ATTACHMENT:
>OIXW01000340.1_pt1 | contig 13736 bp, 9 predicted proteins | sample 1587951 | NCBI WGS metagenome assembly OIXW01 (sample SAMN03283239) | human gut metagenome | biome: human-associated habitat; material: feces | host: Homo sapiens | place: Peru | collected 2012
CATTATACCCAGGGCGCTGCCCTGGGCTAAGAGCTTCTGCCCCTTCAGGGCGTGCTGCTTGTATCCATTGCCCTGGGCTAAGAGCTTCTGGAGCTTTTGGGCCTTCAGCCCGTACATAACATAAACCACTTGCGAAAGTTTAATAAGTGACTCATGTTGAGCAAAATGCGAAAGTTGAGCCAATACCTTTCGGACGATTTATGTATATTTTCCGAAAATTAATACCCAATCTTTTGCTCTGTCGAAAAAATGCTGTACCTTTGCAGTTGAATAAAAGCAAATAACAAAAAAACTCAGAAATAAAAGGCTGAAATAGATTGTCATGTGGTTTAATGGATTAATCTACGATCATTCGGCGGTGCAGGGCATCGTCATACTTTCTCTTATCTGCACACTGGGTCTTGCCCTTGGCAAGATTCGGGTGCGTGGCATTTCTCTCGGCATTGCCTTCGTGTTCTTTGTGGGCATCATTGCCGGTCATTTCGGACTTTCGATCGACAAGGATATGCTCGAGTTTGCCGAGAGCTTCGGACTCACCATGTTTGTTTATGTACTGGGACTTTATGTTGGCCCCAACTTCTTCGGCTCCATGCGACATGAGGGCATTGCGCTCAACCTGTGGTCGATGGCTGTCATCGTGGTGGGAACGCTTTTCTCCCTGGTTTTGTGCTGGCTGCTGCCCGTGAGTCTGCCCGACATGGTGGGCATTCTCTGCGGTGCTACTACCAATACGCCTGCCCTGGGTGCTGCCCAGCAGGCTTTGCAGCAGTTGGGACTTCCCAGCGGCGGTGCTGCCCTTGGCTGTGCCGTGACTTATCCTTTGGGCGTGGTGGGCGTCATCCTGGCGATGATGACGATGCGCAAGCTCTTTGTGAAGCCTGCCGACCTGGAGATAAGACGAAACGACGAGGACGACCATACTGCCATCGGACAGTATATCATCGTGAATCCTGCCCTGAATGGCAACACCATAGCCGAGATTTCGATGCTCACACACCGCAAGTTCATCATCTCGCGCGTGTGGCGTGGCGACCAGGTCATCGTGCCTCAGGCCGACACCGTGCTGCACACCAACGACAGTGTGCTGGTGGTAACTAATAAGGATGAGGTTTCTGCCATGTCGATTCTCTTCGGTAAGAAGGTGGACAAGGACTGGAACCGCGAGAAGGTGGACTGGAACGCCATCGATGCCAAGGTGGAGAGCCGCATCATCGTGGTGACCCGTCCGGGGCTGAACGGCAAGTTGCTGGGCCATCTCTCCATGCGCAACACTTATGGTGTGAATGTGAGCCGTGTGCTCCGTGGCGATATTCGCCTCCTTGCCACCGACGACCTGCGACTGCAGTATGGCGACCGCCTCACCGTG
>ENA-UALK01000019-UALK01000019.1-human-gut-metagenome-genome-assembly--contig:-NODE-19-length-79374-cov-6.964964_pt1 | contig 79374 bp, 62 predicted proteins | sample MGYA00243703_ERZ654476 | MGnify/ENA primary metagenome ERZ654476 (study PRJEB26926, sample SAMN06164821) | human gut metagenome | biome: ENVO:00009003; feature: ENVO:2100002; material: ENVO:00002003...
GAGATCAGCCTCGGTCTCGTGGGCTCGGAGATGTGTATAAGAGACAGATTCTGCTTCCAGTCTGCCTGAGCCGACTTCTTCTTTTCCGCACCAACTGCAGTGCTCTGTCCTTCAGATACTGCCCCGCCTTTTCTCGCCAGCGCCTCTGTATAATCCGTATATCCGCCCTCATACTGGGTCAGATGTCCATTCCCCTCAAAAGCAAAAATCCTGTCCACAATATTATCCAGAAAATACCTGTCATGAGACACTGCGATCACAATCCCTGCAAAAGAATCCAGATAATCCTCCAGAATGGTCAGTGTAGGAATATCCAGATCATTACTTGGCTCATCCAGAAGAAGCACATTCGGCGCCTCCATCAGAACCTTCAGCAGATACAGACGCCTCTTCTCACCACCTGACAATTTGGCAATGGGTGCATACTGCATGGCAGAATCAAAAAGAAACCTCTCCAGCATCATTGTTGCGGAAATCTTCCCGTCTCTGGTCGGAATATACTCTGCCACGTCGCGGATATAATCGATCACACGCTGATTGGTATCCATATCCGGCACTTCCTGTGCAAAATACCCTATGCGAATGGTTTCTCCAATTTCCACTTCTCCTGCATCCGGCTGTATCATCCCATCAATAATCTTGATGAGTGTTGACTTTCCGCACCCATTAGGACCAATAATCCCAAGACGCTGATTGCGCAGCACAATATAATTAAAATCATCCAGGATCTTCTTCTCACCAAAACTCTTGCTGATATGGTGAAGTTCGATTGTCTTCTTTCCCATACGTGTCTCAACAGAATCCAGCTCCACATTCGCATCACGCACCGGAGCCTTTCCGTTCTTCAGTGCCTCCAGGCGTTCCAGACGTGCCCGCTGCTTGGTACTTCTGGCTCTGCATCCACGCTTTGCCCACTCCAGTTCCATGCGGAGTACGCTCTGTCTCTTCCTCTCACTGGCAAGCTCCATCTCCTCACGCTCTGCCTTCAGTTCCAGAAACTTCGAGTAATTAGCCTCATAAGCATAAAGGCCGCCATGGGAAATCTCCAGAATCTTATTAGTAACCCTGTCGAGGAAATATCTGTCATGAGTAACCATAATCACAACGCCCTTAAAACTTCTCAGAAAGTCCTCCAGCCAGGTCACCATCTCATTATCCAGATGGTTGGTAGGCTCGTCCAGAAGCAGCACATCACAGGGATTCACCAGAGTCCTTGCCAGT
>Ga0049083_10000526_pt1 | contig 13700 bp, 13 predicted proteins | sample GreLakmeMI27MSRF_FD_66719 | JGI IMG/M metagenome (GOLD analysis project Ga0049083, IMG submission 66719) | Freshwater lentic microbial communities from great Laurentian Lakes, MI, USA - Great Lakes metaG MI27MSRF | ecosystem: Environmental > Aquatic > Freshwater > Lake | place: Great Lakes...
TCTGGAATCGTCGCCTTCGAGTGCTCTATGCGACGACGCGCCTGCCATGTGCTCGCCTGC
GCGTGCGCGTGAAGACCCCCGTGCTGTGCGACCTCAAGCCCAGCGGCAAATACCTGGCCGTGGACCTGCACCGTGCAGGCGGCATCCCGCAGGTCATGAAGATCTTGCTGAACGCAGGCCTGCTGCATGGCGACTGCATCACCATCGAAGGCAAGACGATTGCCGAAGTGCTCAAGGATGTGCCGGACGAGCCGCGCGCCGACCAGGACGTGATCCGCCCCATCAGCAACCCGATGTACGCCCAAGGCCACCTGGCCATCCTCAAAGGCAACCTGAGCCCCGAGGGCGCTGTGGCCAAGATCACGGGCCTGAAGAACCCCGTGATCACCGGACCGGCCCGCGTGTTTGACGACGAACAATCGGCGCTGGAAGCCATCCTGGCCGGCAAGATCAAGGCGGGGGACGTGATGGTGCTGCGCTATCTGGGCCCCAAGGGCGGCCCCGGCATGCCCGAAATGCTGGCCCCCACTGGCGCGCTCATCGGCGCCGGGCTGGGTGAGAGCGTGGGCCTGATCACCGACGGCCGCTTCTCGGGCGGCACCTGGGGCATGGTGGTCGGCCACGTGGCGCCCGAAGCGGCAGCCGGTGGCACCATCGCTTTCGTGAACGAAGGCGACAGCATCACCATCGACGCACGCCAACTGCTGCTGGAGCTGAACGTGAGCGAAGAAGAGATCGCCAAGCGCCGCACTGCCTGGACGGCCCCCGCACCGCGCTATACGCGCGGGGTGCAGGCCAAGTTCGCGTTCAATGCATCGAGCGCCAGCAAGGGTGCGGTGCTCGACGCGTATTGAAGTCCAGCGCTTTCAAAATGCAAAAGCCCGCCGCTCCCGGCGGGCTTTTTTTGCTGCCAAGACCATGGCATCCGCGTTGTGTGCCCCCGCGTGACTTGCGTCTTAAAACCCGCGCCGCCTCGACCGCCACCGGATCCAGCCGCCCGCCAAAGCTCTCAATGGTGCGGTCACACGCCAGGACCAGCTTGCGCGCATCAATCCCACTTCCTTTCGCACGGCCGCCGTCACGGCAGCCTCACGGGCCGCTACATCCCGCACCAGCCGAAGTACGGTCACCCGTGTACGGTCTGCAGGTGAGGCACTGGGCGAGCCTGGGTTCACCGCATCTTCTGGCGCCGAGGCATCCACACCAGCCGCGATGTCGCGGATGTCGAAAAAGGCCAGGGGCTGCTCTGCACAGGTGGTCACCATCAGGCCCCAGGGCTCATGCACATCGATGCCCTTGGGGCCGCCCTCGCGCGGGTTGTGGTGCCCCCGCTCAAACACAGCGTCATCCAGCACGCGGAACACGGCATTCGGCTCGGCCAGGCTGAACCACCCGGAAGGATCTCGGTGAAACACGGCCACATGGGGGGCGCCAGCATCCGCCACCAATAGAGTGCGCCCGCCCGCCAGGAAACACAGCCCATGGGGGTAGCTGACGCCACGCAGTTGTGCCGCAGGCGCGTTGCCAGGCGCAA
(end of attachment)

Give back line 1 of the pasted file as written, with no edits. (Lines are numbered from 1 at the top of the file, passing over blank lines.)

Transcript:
>OIXW01000340.1_pt1 | contig 13736 bp, 9 predicted proteins | sample 1587951 | NCBI WGS metagenome assembly OIXW01 (sample SAMN03283239) | human gut metagenome | biome: human-associated habitat; material: feces | host: Homo sapiens | place: Peru | collected 2012